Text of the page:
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Everything You Need to Know About EV Battery and BMS Testing in Validation and Production Scenarios

An Overview of Battery Pack Design and Testing Considerations

Electric vehicles are clearly a rapidly growing part of the automotive scene. They promise low or no emissions, conceivably low cost of energy from the power grid, yet they will continue to deliver us safely from here to there. However, electric vehicle design and manufacturing is clearly a paradigm shift for the automotive industry – new drive systems, technologies, and test plans. 

Electric vehicles are bringing new test and validation challenges as the electronic and software content of the vehicles grow. In this article, we will discuss the basics of electric vehicle battery pack designs and some of the tests that should be performed on them in a manufacturing environment. We’ll also discuss a conceptual solution to this complex testing challenge.

The Motivation for EV Battery Testing

The battery packs used as the rechargeable electrical storage system (RESS) in electric vehicles (EVs), hybrid electric vehicles (HEVs), and plug-in hybrid electric vehicles (PHEVs) are large and complex. Controlled release of the battery’s energy provides useful electrical power in the form of current and voltage. Uncontrolled release of this energy can result in dangerous situations such as release of toxic materials (i.e. smoke), fire, high pressure events (i.e. explosions), or any combination thereof.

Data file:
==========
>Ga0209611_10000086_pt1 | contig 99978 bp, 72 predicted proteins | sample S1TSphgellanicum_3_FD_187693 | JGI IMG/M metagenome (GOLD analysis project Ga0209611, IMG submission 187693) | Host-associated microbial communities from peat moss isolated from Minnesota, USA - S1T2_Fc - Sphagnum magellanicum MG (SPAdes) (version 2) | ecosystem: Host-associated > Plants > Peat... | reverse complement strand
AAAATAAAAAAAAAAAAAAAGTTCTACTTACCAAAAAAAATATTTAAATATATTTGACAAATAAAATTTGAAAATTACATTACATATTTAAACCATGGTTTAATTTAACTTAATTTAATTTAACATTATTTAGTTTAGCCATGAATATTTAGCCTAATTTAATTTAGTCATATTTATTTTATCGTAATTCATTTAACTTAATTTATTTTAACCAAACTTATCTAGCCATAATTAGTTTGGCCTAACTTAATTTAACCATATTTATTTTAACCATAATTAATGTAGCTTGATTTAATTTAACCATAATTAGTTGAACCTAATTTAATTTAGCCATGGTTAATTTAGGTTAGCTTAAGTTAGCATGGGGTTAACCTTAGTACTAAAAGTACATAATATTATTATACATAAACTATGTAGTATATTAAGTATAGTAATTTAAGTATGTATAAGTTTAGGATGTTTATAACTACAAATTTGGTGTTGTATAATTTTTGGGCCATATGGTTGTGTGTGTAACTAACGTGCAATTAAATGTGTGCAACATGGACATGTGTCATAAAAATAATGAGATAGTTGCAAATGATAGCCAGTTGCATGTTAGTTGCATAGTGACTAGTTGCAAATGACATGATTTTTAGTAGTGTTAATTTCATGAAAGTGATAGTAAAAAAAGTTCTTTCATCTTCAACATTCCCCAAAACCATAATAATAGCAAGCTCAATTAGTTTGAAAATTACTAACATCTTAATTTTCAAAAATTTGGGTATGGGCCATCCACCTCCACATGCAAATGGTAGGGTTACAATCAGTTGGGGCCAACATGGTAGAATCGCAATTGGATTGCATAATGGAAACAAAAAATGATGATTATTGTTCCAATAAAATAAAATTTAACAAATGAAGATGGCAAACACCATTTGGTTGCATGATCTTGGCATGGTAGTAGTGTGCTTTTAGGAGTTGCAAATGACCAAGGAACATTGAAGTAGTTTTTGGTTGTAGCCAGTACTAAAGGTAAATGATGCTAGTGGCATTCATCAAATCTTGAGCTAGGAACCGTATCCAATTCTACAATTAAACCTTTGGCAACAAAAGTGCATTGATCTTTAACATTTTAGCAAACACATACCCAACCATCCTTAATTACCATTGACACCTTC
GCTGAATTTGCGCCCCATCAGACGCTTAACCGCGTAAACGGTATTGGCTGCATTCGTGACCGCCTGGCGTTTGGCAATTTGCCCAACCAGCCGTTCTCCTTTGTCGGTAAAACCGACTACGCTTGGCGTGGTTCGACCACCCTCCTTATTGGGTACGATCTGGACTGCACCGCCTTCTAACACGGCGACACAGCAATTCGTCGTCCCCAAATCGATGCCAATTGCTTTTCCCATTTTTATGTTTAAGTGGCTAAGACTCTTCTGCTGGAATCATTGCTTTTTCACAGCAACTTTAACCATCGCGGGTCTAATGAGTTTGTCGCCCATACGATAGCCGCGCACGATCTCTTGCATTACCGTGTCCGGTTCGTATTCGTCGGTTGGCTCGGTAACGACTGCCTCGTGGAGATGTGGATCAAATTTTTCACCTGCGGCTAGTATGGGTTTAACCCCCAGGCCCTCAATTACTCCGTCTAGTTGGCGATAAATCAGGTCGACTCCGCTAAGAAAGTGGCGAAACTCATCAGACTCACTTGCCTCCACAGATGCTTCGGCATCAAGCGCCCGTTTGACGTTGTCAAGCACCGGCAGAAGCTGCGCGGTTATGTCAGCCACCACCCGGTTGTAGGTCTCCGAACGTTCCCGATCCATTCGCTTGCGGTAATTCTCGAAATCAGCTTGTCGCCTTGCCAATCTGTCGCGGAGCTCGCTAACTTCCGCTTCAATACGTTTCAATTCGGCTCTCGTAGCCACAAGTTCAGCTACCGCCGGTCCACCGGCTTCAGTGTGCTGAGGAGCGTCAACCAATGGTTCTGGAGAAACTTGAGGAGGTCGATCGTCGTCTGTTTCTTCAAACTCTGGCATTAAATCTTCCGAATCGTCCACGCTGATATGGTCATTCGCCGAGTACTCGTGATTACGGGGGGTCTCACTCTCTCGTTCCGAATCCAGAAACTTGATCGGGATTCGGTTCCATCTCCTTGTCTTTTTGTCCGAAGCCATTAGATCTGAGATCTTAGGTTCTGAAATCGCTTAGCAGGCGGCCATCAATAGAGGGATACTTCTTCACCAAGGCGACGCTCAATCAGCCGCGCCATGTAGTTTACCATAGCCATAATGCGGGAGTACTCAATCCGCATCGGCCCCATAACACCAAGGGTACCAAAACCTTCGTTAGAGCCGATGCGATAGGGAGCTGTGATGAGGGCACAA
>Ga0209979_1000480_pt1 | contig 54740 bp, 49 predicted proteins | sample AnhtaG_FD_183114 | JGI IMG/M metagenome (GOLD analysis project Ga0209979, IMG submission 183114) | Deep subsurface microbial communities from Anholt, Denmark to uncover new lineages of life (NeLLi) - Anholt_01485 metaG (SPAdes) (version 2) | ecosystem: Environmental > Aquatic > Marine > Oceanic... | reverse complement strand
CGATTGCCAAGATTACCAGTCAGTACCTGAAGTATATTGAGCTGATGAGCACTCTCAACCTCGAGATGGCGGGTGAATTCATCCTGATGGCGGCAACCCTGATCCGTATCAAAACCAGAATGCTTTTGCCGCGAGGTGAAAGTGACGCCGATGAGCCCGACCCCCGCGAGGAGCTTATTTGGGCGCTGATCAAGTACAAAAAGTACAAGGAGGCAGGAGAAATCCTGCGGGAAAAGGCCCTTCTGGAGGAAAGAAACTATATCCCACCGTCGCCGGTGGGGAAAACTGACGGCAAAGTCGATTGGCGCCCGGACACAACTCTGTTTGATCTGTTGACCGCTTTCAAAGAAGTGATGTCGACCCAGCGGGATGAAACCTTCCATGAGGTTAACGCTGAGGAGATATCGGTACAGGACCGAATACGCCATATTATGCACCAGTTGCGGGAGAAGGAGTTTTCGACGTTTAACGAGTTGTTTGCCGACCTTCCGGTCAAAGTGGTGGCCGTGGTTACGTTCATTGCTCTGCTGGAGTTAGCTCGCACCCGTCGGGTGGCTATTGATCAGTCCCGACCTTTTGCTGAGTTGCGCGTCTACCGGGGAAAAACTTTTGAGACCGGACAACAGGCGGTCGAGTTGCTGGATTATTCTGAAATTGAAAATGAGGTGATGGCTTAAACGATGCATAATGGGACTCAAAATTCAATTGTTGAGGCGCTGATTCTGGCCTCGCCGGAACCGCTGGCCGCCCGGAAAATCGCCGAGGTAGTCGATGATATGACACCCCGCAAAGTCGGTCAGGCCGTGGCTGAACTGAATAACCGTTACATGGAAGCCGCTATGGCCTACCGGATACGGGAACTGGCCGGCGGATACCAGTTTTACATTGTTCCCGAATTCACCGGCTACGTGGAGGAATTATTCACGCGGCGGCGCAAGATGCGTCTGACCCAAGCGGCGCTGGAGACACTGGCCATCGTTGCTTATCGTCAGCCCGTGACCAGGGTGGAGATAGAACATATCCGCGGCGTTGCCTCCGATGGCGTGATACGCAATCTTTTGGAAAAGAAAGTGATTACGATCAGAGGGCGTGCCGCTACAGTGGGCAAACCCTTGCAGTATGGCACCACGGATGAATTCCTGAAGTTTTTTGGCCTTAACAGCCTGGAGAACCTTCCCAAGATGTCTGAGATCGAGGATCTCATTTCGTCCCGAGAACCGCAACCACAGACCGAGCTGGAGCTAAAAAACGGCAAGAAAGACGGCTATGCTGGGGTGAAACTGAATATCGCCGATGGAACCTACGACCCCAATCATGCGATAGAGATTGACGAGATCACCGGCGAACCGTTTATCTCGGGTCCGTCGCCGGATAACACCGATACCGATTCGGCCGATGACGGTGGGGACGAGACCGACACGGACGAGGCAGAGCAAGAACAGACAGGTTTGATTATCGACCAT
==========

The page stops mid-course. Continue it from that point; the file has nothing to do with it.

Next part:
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Uncontrolled energy releases can be caused by severe physical abuse, such as crushing, puncturing, or burning, which can be mitigated by mechanical safety systems and proper physical design. However, they can also be caused by shorted cells, an abnormally high discharge rate, excessive heat buildup, overcharging, or constant recharging, which can weaken the battery. These causes are best prevented by a properly designed and validated electronic safety and monitoring system, better known as a battery management system (BMS). 

One of the major validation and safety challenges to be tackled in modern EVs, HEVs, and PHEVs concerns the effective testing of the Battery Pack itself and the Battery Management Systems (BMS) – the complex electronic system that manages the performance and safety of the battery pack and the high levels of electrical energy stored within. In the sections below, we will describe both the battery pack and the BMS in greater detail. 

Inside an EV Battery Pack

Battery pack designs for EVs are complex and vary widely by manufacturer and specific application. However, they all incorporate combinations of several simple mechanical and electrical component systems that perform the pack’s basic required functions.

Cells and Modules

Battery cells can have different chemistries, physical shapes, and sizes as preferred by various pack manufacturers. However, the battery pack will always incorporate many discrete cells connected in series and parallel to achieve the pack’s total voltage and current requirements. In fact, battery packs for all electric drive EVs can contain several hundred individual cells.